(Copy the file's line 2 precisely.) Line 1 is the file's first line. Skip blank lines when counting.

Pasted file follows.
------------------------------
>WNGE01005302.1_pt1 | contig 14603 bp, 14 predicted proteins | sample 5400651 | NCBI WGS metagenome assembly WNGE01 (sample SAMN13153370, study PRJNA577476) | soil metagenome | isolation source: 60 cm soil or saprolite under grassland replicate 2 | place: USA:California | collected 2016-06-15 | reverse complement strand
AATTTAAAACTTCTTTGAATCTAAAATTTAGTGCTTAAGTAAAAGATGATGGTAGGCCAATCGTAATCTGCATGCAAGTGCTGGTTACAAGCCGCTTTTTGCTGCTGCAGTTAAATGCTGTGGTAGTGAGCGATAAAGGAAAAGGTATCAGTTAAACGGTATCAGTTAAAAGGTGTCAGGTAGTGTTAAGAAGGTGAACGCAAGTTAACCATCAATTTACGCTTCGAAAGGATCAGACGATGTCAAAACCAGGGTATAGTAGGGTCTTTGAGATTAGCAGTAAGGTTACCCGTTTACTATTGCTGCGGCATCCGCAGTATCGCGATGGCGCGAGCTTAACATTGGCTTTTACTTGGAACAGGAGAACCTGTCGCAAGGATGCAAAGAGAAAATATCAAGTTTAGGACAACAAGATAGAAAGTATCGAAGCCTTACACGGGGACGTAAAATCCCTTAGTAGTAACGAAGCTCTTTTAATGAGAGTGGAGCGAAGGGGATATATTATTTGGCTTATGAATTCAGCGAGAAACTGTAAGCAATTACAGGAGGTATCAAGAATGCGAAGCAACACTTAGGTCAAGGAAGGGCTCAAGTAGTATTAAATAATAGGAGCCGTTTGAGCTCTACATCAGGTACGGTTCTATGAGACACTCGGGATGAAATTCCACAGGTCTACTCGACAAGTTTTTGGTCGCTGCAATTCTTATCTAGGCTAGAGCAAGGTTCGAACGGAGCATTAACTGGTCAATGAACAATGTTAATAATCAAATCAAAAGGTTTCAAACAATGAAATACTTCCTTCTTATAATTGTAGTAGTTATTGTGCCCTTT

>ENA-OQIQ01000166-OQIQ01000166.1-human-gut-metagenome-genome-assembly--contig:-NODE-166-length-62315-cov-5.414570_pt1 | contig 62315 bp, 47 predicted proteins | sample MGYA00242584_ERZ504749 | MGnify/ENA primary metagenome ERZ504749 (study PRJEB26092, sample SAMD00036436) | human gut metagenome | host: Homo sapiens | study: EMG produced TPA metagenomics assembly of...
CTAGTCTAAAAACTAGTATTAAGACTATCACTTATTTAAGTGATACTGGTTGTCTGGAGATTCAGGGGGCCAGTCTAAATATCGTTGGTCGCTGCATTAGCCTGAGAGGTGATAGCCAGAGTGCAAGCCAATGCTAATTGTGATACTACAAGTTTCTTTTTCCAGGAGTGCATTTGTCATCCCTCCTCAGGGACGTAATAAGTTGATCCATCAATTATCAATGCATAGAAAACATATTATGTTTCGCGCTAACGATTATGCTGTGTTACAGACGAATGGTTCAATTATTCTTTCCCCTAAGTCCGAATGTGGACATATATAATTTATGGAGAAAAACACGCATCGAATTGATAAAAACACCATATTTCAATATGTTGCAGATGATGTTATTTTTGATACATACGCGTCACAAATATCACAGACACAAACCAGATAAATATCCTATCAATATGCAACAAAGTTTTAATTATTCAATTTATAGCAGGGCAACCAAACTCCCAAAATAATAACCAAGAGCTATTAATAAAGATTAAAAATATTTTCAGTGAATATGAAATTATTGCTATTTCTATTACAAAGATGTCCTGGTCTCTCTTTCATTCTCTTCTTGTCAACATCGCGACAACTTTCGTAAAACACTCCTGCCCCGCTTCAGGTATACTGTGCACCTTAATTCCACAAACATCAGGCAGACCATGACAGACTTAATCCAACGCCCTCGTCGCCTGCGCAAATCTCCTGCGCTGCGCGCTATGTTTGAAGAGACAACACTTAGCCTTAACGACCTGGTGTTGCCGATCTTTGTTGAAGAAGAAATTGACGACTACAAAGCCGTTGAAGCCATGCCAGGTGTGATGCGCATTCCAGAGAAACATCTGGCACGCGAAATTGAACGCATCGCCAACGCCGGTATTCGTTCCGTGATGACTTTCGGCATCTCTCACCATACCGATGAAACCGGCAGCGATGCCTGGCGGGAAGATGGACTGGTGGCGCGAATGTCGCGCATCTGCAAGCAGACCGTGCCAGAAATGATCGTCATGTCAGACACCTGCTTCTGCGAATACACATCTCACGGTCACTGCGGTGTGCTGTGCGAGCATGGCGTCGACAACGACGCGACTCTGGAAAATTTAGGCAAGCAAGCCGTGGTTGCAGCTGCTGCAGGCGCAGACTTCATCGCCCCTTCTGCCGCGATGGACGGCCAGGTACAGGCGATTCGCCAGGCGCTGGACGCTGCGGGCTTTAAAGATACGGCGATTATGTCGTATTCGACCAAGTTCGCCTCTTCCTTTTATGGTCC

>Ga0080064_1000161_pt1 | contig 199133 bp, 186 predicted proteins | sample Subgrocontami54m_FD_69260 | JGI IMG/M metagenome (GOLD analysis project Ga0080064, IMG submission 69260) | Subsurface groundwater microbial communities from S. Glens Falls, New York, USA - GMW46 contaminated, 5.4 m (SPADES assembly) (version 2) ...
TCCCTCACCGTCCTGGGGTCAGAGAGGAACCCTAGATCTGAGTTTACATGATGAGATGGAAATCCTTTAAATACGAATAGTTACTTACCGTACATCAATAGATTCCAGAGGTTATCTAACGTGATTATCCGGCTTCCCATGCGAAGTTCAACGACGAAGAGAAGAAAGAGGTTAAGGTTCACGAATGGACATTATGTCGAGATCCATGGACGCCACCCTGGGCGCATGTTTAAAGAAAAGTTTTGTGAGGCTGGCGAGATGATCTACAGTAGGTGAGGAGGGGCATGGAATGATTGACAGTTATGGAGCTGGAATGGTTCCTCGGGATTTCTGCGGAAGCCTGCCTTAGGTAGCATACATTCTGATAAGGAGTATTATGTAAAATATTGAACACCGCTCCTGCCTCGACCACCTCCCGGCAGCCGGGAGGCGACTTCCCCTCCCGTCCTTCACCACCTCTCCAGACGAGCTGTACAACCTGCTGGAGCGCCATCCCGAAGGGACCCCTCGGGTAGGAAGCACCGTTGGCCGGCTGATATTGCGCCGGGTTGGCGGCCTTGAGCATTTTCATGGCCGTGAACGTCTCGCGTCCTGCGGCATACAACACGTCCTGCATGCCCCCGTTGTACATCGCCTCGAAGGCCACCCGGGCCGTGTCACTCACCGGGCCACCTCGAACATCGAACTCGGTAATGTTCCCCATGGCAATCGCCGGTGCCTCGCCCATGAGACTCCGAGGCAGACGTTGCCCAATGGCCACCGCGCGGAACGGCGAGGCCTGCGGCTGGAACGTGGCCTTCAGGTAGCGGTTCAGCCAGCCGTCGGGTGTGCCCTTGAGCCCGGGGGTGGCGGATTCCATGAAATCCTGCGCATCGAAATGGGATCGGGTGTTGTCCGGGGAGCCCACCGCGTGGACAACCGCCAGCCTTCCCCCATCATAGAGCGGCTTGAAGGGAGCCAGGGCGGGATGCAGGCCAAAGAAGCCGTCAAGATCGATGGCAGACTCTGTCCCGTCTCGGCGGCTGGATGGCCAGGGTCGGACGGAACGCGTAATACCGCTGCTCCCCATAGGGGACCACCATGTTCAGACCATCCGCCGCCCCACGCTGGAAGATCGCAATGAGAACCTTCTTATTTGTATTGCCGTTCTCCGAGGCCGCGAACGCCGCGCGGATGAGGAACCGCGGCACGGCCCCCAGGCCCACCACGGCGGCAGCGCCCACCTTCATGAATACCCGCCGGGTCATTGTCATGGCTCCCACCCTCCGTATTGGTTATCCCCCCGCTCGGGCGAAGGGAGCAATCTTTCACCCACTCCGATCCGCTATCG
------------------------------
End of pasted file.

AATTTAAAACTTCTTTGAATCTAAAATTTAGTGCTTAAGTAAAAGATGATGGTAGGCCAATCGTAATCTGCATGCAAGTGCTGGTTACAAGCCGCTTTTTGCTGCTGCAGTTAAATGCTGTGGTAGTGAGCGATAAAGGAAAAGGTATCAGTTAAACGGTATCAGTTAAAAGGTGTCAGGTAGTGTTAAGAAGGTGAACGCAAGTTAACCATCAATTTACGCTTCGAAAGGATCAGACGATGTCAAAACCAGGGTATAGTAGGGTCTTTGAGATTAGCAGTAAGGTTACCCGTTTACTATTGCTGCGGCATCCGCAGTATCGCGATGGCGCGAGCTTAACATTGGCTTTTACTTGGAACAGGAGAACCTGTCGCAAGGATGCAAAGAGAAAATATCAAGTTTAGGACAACAAGATAGAAAGTATCGAAGCCTTACACGGGGACGTAAAATCCCTTAGTAGTAACGAAGCTCTTTTAATGAGAGTGGAGCGAAGGGGATATATTATTTGGCTTATGAATTCAGCGAGAAACTGTAAGCAATTACAGGAGGTATCAAGAATGCGAAGCAACACTTAGGTCAAGGAAGGGCTCAAGTAGTATTAAATAATAGGAGCCGTTTGAGCTCTACATCAGGTACGGTTCTATGAGACACTCGGGATGAAATTCCACAGGTCTACTCGACAAGTTTTTGGTCGCTGCAATTCTTATCTAGGCTAGAGCAAGGTTCGAACGGAGCATTAACTGGTCAATGAACAATGTTAATAATCAAATCAAAAGGTTTCAAACAATGAAATACTTCCTTCTTATAATTGTAGTAGTTATTGTGCCCTTT